• Ten percent DEET provides protection for about 2 hours – 30% for about 5 hours – choose the lowest concentration that will provide required length of coverage.
  • Children should wash off repellents when back indoors.
  • As an alternative to DEET, Picaridin has become available in the U.S. in concentrations of 5-10 percent.

Insist that kids wear approved life jackets. If they gripe, tell them to check out this fun website from the National Safe Boating Council.

Pack the bike helmets or rent them wherever you’re going.  The whole family should wear their helmets whenever they’re on wheels — rollerblading, skateboarding or on a scooter. Many accidents happen in driveways, on sidewalks, and on bike paths, not just on streets. Helmets can reduce the severity of injuries up to 85 percent. When purchasing a helmet, look for a label or sticker that says the helmet meets the CPSC safety standard.  

  • Wrist guards and other protective gear are also important.


  • Babies and toddlers are a lot safer in a bus, trolley or subway than in the back of a taxi without a safety seat.  Another alternative? Consider a combination stroller-safety seat like the Sit N Stroll for use from birth to age four and available from websites such as www.therightstart.com  


  • If you’ve got toddlers, make sure the room is properly child proofed.
  • Play the what-if game with older kids, showing them the quickest way to leave in case of an emergency. Make sure you know too!


More kids get hurt during the summer, some pediatricians say ruefully, than any other time of the year. The situation is only exacerbated when vacationing families let their guard down. You don’t want to be among the millions—yes millions—of parents sitting in an emergency room while you are on vacation.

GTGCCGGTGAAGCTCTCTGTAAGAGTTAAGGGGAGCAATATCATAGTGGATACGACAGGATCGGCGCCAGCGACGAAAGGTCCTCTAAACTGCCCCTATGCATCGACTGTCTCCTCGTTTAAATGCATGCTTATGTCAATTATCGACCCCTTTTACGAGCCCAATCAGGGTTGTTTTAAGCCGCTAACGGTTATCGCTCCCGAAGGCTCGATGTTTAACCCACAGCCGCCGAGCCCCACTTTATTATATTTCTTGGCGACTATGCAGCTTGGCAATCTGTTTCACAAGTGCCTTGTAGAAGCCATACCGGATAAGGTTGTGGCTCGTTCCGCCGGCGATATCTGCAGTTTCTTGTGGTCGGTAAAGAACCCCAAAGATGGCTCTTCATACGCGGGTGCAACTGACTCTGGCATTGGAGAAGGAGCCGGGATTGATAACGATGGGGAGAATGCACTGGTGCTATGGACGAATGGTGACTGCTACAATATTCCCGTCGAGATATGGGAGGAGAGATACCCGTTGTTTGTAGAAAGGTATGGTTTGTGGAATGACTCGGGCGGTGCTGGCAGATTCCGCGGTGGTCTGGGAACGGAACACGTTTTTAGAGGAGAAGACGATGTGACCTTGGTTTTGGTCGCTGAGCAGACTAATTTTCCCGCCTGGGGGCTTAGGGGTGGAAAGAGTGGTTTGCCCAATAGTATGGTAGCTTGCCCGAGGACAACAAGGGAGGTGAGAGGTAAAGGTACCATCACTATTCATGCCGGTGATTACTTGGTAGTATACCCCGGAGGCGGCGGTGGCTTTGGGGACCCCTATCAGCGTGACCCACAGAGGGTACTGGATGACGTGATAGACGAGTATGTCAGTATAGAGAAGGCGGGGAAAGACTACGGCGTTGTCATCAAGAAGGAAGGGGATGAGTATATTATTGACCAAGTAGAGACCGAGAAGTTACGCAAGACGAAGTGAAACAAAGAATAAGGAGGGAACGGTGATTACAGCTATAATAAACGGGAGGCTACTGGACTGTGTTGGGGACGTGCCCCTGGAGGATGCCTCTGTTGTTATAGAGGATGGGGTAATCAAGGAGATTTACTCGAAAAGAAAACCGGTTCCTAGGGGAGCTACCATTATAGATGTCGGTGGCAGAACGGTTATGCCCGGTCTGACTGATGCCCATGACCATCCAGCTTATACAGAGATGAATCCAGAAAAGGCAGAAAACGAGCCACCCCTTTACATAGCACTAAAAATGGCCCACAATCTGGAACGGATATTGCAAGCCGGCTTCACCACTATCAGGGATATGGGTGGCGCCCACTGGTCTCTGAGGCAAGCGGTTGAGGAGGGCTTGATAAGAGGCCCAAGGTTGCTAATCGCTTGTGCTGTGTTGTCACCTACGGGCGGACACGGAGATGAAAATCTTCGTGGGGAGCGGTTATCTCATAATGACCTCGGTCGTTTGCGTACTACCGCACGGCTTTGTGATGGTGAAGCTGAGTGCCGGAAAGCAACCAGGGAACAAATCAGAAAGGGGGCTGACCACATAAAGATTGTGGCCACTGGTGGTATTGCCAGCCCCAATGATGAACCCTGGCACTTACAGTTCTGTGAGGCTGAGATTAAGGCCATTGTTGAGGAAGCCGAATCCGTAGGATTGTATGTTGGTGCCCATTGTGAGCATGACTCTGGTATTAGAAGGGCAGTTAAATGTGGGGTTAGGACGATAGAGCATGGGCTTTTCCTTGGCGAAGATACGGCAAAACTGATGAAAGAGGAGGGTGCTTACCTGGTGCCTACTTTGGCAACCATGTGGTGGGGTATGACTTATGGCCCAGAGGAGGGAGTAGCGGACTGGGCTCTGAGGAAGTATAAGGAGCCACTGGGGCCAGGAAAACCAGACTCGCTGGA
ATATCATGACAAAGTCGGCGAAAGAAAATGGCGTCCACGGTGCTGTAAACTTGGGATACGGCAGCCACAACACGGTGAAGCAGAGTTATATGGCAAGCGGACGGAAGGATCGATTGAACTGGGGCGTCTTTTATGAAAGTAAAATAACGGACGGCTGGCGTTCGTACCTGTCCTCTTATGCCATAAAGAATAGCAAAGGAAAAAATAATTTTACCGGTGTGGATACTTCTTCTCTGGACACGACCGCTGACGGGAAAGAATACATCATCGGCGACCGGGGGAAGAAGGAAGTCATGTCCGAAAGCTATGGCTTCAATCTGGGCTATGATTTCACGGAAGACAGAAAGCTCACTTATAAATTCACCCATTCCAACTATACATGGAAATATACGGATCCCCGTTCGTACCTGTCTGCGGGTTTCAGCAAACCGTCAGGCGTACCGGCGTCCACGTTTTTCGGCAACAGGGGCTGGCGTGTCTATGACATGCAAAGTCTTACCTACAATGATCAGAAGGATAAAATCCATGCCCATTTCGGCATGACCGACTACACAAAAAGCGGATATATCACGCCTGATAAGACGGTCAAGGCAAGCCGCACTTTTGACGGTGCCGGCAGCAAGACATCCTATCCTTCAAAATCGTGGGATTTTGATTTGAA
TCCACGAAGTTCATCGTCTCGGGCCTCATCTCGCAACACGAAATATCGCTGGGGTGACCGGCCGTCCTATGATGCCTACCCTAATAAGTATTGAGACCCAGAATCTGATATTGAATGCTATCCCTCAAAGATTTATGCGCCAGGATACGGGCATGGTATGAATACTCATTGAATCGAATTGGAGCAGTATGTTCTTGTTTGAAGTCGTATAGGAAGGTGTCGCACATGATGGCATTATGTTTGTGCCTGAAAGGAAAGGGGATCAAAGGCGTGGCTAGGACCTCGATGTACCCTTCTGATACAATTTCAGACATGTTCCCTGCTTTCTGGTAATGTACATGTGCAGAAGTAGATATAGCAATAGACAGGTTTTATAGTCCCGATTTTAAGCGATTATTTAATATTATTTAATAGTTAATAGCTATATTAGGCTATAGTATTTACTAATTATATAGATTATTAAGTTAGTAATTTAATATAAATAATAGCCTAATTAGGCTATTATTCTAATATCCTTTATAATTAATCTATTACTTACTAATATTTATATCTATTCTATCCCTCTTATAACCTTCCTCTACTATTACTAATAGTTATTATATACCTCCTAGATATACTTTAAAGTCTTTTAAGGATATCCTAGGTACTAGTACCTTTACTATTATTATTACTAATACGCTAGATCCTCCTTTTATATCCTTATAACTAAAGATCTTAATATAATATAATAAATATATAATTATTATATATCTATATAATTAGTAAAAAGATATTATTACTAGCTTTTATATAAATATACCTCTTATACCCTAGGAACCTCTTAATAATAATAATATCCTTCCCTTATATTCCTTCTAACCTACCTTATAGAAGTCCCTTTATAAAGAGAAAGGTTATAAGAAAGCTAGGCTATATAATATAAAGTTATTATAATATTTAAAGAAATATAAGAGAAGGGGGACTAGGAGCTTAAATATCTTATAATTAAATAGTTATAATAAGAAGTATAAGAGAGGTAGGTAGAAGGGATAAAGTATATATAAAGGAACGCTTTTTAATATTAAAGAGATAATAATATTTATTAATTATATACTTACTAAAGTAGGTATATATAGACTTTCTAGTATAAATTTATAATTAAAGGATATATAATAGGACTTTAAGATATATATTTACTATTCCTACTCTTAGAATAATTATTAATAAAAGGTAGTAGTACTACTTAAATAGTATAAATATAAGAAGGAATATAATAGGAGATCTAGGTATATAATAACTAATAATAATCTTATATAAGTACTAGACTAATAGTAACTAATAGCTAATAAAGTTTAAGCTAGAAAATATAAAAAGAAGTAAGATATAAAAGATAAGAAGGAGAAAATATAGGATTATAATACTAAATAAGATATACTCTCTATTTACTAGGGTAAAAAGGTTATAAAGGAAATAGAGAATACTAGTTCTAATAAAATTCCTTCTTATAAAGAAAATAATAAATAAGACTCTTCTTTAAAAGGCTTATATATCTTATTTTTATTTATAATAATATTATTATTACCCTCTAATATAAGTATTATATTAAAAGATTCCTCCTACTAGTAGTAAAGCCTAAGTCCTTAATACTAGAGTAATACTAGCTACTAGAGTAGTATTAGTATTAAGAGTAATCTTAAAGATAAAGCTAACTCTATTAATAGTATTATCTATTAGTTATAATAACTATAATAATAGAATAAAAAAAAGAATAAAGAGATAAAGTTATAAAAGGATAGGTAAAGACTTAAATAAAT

• Never leave young kids in or around the car alone, even for a second. The temperature inside a parked car in summer rises dangerously fast, and a young child’s core temperature can rise three to five times faster than the average adult.
  • Don’t start the car until everyone is securely seat-belted in — and that includes you.  All kids under 13 should sit in the back — it’s typically the safest place in a crash. And since 85 per cent of all parents don’t install car seats properly, seek out a certified child safety seat technician to show you how.
  • Use a rear-facing seat until your child has reached two, according to The American Academy of Pediatrics. The AAP recently revised its safety recommendations this past spring because research has shown a rear-facing child safety seat does a better job of supporting the head, neck and spine of infants and toddlers in a crash. A 2007 study published in the journal Injury Prevention showed that children under age two are 75 percent less likely to die or be severely injured in a crash if they are riding rear-facing.
  • Whatever you do, don’t graduate the kids from a safety seat to an adult seatbelt too early. Booster seats reduce the risk of injury by 59 percent compared to the use of seat belts alone, the Safe Kids USA reports. Another plus? The kids can see out of the window. The American Academy of Pediatrics says most children need a booster seat until they have reached 4 feet 9 inches tall and are between 8 and 12 years old.
  • Be sure to check state laws. Some states now require older children be restrained in a booster seat.
  • Bring your own safety seat rather than renting one. You won’t know its history or if it was damaged in a crash.